With the help of Koryuji Temple in researching the Korozen “Illusionary Dye” used in garments worn by emperors of the past, master artisan Mr. Yusai Okuda finally unlocked its secrets and succeeded in producing new color-changing dye technology in 1990. In addition to visiting his workshop, this plan also provides a valuable opportunity to make your own Yumekorozome dyed item.
THE JUNEI HOTEL Kyoto is decorated with original "Yumekorozome" dyed art pieces by master artisan Mr. Okuda Yusai, in the hope that their light sway and color-changes in sunlight will bring brightness and serenity to the hearts of our guests. Yumekorozome is based on a traditional "illusionary dye" technique called Korozen, which used to only be worn by the historical emperors of Japan. Mr. Yusai was allowed to study the historical garments held at Koryuji Temple and unlocked the secrets to their color-changing dye in 1990. As a master dyer, Mr. Yusai not only carries on traditional Japanese dyeing techniques, but also devised uses for traditional dye which appeal to modern tastes. He is highly appraised not only in Japan, but throughout Europe and other Asian countries for his unprecedented, inimitable style.
Hiyoshi-ya is a long-established producer of Kyo-Wagasa (Kyoto style Japanese umbrellas) and got its start in the late Edo period. In the over 160 years since they began operation, they have passed on traditional techniques, and are still active in producing all varieties of Japanese umbrellas and performing maintenance and repairs. After all their successive generations of passing down this craft, they are now the only workshop with traditional Kyo-Wagasa techniques.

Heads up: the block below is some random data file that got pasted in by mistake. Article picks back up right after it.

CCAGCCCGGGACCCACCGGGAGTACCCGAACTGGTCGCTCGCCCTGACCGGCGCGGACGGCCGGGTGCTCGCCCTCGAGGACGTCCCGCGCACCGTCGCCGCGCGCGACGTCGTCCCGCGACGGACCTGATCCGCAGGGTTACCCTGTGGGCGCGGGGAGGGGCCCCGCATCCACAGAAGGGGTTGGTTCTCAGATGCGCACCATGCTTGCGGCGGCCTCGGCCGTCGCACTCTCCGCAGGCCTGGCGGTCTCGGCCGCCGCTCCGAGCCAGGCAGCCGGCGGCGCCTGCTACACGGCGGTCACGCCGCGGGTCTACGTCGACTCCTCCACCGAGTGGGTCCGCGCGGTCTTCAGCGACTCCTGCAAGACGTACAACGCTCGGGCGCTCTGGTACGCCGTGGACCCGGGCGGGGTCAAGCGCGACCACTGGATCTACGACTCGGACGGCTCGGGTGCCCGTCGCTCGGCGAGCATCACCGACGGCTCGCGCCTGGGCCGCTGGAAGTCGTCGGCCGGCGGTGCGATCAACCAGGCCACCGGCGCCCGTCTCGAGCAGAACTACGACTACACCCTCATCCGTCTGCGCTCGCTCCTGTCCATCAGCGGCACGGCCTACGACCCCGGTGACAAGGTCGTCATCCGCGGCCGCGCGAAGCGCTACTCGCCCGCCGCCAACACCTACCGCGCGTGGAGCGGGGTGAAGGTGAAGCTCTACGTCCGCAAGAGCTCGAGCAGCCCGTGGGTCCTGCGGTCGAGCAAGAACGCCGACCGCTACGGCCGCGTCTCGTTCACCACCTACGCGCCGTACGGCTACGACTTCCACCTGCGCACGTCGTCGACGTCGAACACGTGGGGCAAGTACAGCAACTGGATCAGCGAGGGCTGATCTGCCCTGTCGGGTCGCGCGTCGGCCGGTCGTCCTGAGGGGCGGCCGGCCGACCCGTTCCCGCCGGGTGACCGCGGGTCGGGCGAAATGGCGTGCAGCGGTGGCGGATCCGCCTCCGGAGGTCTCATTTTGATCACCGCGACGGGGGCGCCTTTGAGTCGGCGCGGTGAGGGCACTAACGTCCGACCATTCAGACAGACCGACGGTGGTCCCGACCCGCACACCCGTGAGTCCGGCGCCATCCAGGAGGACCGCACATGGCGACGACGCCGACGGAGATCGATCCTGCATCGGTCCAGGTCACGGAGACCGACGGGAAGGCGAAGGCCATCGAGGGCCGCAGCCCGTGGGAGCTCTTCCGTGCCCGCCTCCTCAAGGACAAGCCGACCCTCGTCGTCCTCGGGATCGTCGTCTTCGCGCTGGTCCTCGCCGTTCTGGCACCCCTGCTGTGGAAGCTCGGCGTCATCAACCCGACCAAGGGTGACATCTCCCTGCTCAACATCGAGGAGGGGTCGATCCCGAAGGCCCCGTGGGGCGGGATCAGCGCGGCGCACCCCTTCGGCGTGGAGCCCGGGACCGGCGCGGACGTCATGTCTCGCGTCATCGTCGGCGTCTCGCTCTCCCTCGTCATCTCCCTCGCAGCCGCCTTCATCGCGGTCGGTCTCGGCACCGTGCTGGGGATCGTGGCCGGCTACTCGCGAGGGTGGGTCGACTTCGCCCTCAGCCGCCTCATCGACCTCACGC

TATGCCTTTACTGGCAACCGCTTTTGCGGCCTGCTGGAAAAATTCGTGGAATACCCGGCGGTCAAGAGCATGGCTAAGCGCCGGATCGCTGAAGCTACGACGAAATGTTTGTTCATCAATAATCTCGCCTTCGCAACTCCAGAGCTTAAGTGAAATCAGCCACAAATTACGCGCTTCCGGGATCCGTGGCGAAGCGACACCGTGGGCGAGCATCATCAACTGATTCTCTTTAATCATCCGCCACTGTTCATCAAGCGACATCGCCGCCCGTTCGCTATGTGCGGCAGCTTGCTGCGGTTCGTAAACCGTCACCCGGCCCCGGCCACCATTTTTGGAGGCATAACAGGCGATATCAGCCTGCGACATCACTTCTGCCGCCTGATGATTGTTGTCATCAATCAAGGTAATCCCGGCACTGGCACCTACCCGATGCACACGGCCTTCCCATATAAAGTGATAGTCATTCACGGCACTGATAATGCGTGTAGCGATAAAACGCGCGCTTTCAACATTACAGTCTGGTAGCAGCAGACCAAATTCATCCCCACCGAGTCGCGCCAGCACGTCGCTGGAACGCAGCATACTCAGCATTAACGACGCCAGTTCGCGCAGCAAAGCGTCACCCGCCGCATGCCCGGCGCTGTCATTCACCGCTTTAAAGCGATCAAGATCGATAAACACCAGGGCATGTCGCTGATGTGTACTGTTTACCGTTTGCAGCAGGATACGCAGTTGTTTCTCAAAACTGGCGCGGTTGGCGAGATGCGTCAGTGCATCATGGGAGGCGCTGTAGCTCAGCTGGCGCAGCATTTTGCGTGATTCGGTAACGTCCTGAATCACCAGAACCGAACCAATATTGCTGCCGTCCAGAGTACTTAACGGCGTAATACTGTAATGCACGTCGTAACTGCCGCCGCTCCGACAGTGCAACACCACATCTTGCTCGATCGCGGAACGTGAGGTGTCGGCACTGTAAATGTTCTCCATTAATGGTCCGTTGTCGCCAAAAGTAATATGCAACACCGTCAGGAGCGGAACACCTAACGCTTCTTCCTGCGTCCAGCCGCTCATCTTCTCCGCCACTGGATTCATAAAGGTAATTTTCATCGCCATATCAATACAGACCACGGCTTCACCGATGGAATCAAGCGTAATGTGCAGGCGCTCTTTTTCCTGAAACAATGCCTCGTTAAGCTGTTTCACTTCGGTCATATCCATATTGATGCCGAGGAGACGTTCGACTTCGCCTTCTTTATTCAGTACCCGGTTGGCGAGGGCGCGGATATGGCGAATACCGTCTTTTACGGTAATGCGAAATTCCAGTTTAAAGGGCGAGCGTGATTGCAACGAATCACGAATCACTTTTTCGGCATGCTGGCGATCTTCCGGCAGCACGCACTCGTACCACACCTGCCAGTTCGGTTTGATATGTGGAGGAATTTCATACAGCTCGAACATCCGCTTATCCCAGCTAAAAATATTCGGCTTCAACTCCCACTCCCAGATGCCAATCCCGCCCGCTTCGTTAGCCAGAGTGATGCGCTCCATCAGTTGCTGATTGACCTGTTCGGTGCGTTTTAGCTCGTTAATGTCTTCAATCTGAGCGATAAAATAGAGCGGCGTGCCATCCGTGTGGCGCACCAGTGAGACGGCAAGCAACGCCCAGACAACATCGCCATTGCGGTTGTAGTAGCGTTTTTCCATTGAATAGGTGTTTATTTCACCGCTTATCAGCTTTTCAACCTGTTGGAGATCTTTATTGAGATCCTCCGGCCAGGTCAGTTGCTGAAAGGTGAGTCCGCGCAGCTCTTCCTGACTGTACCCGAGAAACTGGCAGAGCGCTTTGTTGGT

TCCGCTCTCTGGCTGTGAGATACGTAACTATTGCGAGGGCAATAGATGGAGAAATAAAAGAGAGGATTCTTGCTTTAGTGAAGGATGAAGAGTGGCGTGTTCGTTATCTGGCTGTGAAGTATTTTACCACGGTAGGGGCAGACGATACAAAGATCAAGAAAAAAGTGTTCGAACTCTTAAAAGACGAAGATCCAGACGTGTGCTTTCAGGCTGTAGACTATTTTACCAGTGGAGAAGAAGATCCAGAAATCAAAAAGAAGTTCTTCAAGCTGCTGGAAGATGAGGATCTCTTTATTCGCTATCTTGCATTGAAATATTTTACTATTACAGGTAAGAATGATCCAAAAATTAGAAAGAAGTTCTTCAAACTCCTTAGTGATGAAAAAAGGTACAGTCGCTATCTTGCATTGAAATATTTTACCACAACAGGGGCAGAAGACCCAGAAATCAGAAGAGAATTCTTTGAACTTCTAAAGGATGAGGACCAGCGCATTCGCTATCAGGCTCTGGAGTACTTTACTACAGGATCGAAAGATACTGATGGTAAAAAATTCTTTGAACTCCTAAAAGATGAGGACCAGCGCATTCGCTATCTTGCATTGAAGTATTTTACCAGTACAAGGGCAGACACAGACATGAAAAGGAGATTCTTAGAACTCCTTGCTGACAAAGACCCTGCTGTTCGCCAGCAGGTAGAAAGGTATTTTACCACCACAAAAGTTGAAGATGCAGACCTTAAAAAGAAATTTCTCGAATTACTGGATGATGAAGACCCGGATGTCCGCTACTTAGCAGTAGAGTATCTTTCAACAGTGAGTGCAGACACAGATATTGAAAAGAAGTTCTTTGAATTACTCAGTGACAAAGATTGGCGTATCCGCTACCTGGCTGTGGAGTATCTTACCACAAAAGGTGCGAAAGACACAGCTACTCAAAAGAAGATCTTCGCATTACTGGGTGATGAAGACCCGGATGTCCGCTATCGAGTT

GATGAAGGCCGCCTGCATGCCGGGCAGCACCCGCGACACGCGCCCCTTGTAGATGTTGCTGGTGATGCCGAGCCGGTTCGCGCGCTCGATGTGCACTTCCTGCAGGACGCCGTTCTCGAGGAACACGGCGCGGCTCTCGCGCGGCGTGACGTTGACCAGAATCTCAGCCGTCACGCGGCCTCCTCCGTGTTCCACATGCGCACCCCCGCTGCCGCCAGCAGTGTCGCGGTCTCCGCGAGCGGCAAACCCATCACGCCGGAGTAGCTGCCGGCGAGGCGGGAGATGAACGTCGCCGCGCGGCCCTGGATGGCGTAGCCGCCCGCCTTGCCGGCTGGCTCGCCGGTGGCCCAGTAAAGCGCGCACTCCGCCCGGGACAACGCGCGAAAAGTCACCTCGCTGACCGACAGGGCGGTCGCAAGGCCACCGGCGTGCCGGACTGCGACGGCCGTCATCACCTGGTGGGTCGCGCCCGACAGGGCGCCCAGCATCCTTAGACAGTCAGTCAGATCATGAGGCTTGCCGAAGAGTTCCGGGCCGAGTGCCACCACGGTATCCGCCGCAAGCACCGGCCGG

However, since the demand for Wagasa has decreased, in 2004 the company was on the brink of closure when its current representative, Mr. Nishihori Kotaro, was appointed the fifth generation leader. He advanced a company concept of "Tradition is Continuing Innovation." While not losing sight of their traditions, the company expanded into new lighting fixture product developments with Kyo-Wagasa techniques and designs, and rather than focusing on domestic sales, they turned their sights to new markets abroad. In recent years they have contributed to the promotion of Japanese traditional industries by developing interior design, consulting, education, and travel programs, and have been involved with the retention and development of traditional crafts across Japan.